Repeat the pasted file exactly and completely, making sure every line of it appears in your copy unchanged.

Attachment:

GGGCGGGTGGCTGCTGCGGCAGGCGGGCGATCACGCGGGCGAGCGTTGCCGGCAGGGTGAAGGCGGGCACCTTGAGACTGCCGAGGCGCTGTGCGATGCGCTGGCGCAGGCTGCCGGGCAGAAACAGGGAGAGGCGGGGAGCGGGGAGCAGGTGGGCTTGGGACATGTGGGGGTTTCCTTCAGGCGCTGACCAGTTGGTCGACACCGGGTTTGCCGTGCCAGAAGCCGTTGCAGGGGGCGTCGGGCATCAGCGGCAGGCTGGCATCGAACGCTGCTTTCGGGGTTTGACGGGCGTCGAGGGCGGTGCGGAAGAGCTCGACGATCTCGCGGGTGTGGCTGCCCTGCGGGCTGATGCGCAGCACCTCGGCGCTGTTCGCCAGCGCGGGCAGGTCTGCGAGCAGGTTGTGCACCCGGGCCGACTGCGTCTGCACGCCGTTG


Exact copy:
GGGCGGGTGGCTGCTGCGGCAGGCGGGCGATCACGCGGGCGAGCGTTGCCGGCAGGGTGAAGGCGGGCACCTTGAGACTGCCGAGGCGCTGTGCGATGCGCTGGCGCAGGCTGCCGGGCAGAAACAGGGAGAGGCGGGGAGCGGGGAGCAGGTGGGCTTGGGACATGTGGGGGTTTCCTTCAGGCGCTGACCAGTTGGTCGACACCGGGTTTGCCGTGCCAGAAGCCGTTGCAGGGGGCGTCGGGCATCAGCGGCAGGCTGGCATCGAACGCTGCTTTCGGGGTTTGACGGGCGTCGAGGGCGGTGCGGAAGAGCTCGACGATCTCGCGGGTGTGGCTGCCCTGCGGGCTGATGCGCAGCACCTCGGCGCTGTTCGCCAGCGCGGGCAGGTCTGCGAGCAGGTTGTGCACCCGGGCCGACTGCGTCTGCACGCCGTTG